Tuesday, 3 February 2009
I rise tonight to lend my support to the Cairns Taipans, a team celebrating its 10th year in the National Basketball League and a team fighting for survival beyond this season, as it went into voluntary administration late last year and has since been placed into liquidation. It now needs to find a new owner to stay a part of the new league.
It is a team worth supporting, and I am encouraging the local community to get behind an effort led by Cairns Basketball president, Denis Donaghy, and general manager, Michael Scott, to establish the Taipans as a community owned team. They are asking local business and community members to become foundation members of the new club by pledging $5,000 towards a new community owned franchise. Syndicates are being formed where people cannot afford the $5,000 individually. The team needs at least 100 members to raise the $500,000 in operating capital required by Basketball Australia to become part of a new national basketball league that is being established this year.
The Taipans launched the membership drive last week and I am pleased to report that, as of tonight, they have secured 73 written pledges. They are in negotiations with a third party to secure the $1 million bank guarantee necessary to meet the other requirements of Basketball Australia to continue in the league. I am proud to say that I have committed $5,000 to become a foundation member. The Taipans are worth saving, and the community based model, I believe, is the best chance of ensuring that they have a long-term future in Cairns. They are Cairns’s only national team and, if we lose them, it will be some time, if ever, before we get back a national team. The benefits of having a national team go beyond basketball, with an elite team building local community spirit, providing role models for aspiring young people and promoting Cairns nationally through the free media exposure.
A number of young men from the tropical north have gained a foothold in professional basketball because of the Taipans, the most famous being Nathan Jawai, a young Indigenous man who is now playing for the Toronto Raptors in the United States NBA, the world’s premier competition. Mr Jawai probably would not be in the United States playing basketball if it were not for the Taipans. And he is a boy from Bamaga!
Cairns Basketball has a track record of supporting young people from disadvantaged backgrounds get into basketball through programs like Hoop Dreaming. This free program, which runs from 9 pm to 12 midnight on Friday evenings, gives youth an opportunity to engage in recreational activities and games associated with basketball in a supervised, safe and drug-, alcohol- and tobacco-free environment. Basketball is an ideal sport for the tropics as it can be played indoors during hot and wet conditions, supporting healthy lifestyles for people of all ages.
Having an elite national team like the Cairns Taipans only helps promote the sport locally and provide role models for young people. Aaron Grabau, a foundation player who recently played his 300th game for the Taipans, is a shining example. He was recently named Cairns regional council’s Senior Sportsperson of the Year at the Australia Day Awards and is an exemplary role model in our local community.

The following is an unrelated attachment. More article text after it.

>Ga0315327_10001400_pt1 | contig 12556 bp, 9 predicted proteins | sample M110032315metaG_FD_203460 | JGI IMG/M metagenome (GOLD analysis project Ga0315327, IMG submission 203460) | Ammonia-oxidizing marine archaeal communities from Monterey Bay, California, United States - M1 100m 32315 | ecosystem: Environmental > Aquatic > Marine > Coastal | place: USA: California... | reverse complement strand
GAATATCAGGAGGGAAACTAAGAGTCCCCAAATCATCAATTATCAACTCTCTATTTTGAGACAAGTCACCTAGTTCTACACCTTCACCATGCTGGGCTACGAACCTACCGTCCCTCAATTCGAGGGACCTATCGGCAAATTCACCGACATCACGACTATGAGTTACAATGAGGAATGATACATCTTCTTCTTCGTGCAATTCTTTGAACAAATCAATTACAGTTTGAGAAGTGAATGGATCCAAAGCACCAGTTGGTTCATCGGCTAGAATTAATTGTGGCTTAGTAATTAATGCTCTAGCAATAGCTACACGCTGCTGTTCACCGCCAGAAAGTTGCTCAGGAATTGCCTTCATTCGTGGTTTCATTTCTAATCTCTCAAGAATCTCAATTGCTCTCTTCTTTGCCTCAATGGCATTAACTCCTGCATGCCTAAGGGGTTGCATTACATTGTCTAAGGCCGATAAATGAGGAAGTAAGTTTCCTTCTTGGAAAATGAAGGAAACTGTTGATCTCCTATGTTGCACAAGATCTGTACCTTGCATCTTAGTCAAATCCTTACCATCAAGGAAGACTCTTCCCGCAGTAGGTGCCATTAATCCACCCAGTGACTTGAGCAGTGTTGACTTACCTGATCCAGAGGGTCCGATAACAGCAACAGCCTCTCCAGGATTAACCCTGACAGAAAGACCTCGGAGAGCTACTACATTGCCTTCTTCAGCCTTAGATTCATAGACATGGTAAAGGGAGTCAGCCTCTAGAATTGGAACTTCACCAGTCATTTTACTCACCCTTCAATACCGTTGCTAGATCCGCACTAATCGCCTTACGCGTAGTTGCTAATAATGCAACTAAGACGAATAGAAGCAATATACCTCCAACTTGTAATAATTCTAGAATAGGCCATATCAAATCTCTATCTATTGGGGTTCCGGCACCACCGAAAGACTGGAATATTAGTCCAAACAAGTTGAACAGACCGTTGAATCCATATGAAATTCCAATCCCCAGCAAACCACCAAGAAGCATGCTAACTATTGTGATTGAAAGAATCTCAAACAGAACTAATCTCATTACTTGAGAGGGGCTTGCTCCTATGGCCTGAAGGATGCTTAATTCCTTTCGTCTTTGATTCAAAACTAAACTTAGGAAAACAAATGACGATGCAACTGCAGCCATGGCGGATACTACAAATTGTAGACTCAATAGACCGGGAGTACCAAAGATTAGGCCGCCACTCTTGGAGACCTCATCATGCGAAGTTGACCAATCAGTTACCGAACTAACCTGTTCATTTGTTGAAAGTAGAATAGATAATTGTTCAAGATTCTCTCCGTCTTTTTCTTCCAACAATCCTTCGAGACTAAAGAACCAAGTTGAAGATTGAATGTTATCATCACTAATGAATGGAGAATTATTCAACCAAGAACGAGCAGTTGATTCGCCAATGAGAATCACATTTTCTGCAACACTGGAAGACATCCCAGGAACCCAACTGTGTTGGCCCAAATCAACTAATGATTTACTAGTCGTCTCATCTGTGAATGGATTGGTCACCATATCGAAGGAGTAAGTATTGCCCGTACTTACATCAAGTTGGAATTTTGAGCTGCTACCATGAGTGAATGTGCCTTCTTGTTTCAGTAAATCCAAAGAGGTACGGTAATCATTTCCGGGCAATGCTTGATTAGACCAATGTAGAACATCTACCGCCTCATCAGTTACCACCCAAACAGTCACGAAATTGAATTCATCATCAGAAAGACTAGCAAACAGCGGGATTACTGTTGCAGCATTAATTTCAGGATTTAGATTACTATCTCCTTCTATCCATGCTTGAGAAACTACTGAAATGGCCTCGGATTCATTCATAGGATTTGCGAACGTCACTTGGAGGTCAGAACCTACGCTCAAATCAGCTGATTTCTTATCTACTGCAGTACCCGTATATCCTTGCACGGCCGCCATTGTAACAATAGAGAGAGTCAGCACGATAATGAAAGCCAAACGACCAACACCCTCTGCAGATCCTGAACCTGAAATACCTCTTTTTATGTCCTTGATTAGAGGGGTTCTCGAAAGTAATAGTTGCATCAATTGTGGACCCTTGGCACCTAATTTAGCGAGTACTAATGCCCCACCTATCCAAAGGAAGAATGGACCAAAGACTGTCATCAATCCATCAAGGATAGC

The Taipans also bring indirect benefits to the local business community. Game nights bring people out to the Cairns Convention Centre, who then go out and celebrate in the city. Travelling teams and fans also stay in local hotels, and I expect some of these fans stay on and experience the Great Barrier Reef and wet tropics tourism icons.
The NBL is covered in the national media, exposing Cairns as a tourism destination, which that can only bring benefits to the Cairns economy. The new league will see Fox Sports televising all games. So there are plenty of reasons to support the Taipans, not least the great team effort that has been put in by players since the team was put into voluntary administration.
The administrator had to let go the team’s high-paid imports and head coach, Alan Black, soon after they went into administration. Led by captain, Martin Cattalini, and new head coach, Mark Beecroft, players have not dropped their bundle but have fought hard and done their best to represent Cairns in the national league. Remaining team members and staff have taken substantial pay cuts to ensure the Taipans can play out the remainder of the season. The atmosphere at home games has been fantastic, even when we have not won. Recent victories over the Sydney Spirit and the Adelaide 36ers have been fantastic nights.
I will continue to do all I can to support the Taipans having a future in the new NBL competition. I have spoken to the Minister for Sport, Kate Ellis, about the efforts already being made in Cairns and also to Basketball Australia to ensure the Taipans are given every chance to be a part of the new league. If we are to be successful, though, the community must get behind this effort by Cairns Basketball to make the Taipans a community owned not-for-profit franchise. As I have already outlined, there are plenty of reasons to support the team.
I have confidence in the model that is being put forward by Cairns Basketball under the leadership of Denis Donaghy, who was part of the group that originally founded the club in Cairns. He has convinced me that the team can be financially sustainable into the future under this community ownership model. I am working hard to encourage others to support the team and doing what I can to ensure that they have a future as part of the new national basketball league.